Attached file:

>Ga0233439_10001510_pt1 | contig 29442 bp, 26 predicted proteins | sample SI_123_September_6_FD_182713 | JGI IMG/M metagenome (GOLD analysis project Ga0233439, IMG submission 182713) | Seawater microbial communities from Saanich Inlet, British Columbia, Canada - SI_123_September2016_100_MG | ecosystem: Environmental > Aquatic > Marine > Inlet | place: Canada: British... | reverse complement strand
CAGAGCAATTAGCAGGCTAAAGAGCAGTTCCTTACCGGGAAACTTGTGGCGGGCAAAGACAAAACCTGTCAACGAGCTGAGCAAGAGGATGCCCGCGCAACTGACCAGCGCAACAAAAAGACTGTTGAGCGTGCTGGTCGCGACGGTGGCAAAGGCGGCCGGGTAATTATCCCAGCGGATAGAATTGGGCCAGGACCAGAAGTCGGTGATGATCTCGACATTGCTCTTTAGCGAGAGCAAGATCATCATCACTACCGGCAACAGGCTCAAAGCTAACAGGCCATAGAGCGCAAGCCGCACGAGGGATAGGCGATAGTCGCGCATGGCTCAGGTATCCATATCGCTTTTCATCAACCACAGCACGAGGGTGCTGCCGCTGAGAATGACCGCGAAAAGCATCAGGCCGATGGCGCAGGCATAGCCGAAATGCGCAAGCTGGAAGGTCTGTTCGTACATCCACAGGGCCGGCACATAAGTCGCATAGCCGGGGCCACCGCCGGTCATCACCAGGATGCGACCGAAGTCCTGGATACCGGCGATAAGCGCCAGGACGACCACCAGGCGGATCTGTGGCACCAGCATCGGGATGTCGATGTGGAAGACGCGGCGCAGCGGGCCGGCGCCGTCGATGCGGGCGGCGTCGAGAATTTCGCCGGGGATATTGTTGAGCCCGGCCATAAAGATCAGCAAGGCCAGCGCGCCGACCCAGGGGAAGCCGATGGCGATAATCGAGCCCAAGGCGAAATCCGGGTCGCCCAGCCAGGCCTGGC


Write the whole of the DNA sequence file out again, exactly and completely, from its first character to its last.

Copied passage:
>Ga0233439_10001510_pt1 | contig 29442 bp, 26 predicted proteins | sample SI_123_September_6_FD_182713 | JGI IMG/M metagenome (GOLD analysis project Ga0233439, IMG submission 182713) | Seawater microbial communities from Saanich Inlet, British Columbia, Canada - SI_123_September2016_100_MG | ecosystem: Environmental > Aquatic > Marine > Inlet | place: Canada: British... | reverse complement strand
CAGAGCAATTAGCAGGCTAAAGAGCAGTTCCTTACCGGGAAACTTGTGGCGGGCAAAGACAAAACCTGTCAACGAGCTGAGCAAGAGGATGCCCGCGCAACTGACCAGCGCAACAAAAAGACTGTTGAGCGTGCTGGTCGCGACGGTGGCAAAGGCGGCCGGGTAATTATCCCAGCGGATAGAATTGGGCCAGGACCAGAAGTCGGTGATGATCTCGACATTGCTCTTTAGCGAGAGCAAGATCATCATCACTACCGGCAACAGGCTCAAAGCTAACAGGCCATAGAGCGCAAGCCGCACGAGGGATAGGCGATAGTCGCGCATGGCTCAGGTATCCATATCGCTTTTCATCAACCACAGCACGAGGGTGCTGCCGCTGAGAATGACCGCGAAAAGCATCAGGCCGATGGCGCAGGCATAGCCGAAATGCGCAAGCTGGAAGGTCTGTTCGTACATCCACAGGGCCGGCACATAAGTCGCATAGCCGGGGCCACCGCCGGTCATCACCAGGATGCGACCGAAGTCCTGGATACCGGCGATAAGCGCCAGGACGACCACCAGGCGGATCTGTGGCACCAGCATCGGGATGTCGATGTGGAAGACGCGGCGCAGCGGGCCGGCGCCGTCGATGCGGGCGGCGTCGAGAATTTCGCCGGGGATATTGTTGAGCCCGGCCATAAAGATCAGCAAGGCCAGCGCGCCGACCCAGGGGAAGCCGATGGCGATAATCGAGCCCAAGGCGAAATCCGGGTCGCCCAGCCAGGCCTGGC